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Disparities/Minority Health

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Both poor and black patients are more likely to believe that a positive self-presentation can affect the quality of their medical care

Studies have repeatedly shown that whites in the United States are more likely than blacks to receive quality medical care. Other studies have shown that lower income patients, regardless of insurance coverage, have less access to care and receive lower quality of care than higher income patients. A recent study indicates that poor and black patients are more likely to present themselves as positively as they can by being friendly and wearing nice clothes to improve their chance of obtaining optimal medical care.

Researchers used data from the 2004 Greater Cincinnati Survey that asked individuals how important they thought it was to wear nice looking clothes to an appointment, to look very clean, arrive on time, be friendly with the doctor and office staff, let the doctor know that they cared about their health, and show that they were intelligent persons in order to get the best treatment possible at the doctor's office. All of these items reflect a white, middle class standard, which would most likely be similar to the doctor's culture.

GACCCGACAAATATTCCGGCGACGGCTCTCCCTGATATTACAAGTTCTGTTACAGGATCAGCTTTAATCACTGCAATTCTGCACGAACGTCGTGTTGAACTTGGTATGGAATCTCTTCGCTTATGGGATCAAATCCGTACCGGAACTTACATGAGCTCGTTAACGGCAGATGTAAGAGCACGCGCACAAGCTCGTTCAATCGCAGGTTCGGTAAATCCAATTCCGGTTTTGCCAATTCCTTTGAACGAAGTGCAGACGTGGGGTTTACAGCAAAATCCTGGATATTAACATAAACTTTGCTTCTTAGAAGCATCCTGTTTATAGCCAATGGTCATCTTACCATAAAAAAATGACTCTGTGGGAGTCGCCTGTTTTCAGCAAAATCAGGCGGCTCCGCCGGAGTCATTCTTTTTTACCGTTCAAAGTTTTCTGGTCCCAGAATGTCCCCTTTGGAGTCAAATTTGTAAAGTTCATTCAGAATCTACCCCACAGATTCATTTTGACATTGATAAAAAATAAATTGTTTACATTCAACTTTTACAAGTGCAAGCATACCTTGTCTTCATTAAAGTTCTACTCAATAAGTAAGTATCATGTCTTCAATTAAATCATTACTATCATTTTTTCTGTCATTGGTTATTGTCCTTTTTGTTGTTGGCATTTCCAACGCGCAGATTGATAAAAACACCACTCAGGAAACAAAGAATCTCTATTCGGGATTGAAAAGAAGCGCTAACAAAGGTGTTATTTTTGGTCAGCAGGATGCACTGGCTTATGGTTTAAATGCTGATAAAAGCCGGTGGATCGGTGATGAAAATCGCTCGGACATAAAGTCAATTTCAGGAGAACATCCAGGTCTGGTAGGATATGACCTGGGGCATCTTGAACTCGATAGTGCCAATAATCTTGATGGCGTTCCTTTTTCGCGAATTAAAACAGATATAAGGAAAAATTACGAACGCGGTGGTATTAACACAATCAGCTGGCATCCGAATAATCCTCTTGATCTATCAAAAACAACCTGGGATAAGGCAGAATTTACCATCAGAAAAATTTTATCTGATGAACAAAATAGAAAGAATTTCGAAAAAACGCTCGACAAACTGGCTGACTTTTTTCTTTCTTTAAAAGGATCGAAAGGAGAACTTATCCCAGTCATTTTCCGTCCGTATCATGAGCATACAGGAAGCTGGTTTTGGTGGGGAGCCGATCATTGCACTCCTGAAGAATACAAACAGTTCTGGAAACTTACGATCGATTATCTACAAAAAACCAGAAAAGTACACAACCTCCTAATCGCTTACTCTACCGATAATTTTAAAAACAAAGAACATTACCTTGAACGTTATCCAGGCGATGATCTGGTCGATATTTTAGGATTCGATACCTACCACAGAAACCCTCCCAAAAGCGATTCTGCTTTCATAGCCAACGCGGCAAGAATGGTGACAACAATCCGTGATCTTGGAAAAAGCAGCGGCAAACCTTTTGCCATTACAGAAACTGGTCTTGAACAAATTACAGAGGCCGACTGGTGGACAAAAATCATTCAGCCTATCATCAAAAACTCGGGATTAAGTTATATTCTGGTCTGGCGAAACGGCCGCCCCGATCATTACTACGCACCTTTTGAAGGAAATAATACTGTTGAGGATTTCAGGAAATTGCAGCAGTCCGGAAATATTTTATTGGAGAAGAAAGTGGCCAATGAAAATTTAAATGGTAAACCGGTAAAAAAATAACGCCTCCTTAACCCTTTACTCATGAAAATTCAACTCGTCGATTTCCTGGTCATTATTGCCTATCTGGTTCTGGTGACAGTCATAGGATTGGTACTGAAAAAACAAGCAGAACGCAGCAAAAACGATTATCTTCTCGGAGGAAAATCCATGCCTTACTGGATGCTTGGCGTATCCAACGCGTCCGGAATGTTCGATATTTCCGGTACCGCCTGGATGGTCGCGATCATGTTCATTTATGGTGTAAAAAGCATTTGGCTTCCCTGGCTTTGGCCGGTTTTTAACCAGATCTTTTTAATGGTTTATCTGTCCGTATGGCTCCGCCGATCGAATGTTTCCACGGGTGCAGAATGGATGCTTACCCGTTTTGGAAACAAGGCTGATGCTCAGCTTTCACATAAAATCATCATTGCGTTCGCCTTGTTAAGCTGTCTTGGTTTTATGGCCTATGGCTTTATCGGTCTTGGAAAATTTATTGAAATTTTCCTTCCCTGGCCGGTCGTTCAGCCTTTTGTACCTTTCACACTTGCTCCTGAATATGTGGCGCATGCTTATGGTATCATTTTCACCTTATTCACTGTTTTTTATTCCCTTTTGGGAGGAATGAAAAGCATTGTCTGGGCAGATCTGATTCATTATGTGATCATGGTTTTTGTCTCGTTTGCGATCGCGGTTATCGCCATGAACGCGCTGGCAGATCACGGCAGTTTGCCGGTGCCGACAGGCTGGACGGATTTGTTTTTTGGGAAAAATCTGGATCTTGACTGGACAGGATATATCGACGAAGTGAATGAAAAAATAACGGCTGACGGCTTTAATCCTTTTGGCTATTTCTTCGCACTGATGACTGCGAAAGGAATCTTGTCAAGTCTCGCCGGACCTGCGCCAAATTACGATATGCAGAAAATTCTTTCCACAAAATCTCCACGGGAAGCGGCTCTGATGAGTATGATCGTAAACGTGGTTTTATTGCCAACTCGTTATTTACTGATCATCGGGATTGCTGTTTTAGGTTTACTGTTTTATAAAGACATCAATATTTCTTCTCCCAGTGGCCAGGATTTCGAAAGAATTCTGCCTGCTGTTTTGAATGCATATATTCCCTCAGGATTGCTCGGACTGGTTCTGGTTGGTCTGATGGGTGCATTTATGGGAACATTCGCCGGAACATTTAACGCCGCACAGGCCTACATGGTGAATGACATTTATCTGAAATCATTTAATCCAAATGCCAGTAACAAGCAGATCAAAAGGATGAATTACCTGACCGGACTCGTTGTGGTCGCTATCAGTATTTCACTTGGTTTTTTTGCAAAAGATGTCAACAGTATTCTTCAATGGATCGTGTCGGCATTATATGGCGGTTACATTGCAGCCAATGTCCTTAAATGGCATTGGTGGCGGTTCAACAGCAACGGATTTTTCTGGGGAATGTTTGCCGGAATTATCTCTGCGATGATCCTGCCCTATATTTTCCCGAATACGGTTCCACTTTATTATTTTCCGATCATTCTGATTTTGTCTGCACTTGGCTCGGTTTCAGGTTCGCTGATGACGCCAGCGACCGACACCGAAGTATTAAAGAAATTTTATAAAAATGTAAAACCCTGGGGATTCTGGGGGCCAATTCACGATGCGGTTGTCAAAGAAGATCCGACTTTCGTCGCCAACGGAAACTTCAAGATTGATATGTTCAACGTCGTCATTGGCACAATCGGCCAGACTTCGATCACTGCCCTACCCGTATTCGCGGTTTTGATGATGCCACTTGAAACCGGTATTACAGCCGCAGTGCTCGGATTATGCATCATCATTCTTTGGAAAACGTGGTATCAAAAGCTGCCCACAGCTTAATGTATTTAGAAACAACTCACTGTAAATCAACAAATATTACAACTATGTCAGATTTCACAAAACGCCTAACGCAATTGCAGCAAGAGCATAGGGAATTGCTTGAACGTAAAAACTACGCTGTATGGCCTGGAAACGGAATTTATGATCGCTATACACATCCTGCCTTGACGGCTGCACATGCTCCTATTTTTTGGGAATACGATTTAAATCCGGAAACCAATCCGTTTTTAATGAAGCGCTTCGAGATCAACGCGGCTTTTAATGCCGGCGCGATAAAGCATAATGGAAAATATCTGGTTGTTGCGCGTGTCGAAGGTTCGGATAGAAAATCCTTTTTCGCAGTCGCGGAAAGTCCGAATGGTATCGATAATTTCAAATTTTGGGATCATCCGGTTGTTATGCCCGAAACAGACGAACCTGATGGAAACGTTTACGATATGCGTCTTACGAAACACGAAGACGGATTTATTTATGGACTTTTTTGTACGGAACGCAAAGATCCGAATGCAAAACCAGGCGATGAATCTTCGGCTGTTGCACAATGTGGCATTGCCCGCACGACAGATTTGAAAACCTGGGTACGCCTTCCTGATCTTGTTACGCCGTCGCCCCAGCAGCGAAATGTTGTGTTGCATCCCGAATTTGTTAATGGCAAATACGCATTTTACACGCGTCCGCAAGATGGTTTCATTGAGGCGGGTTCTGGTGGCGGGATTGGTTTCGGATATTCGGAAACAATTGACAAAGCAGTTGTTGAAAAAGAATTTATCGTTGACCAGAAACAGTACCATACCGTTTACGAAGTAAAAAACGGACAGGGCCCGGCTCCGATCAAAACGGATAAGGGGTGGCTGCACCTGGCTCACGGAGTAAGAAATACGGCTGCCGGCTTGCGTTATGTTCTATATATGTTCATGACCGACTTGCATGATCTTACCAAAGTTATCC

Blacks, on average when compared with whites, rated positive self-presentation as more important. Those with less education and less income also rated positive self-presentation as more important than did people with more education and income. For example, an individual with a high school degree and $10,000 to $20,000 annual income rated such presentation strategies 1 point higher than a counterpart with a college degree and a $30,000 to $50,000 annual income.

Blacks' overall presentation rating was 1.3 points higher than whites, after controlling for age, gender, and insurance status. Also, increasing age and being female predicted higher ratings of the benefits of positive self-presentation. The study was supported in part by the Agency for Healthcare Research and Quality (HS13280).

More details are in "Race, socioeconomic status, and the perceived importance of positive self-presentation in health care," by Jennifer R. Malat, Ph.D., Michelle van Ryn, Ph.D., M.P.H., and David Purcell, in the May 2006 Social Science & Medicine 62, pp. 2479-2488.

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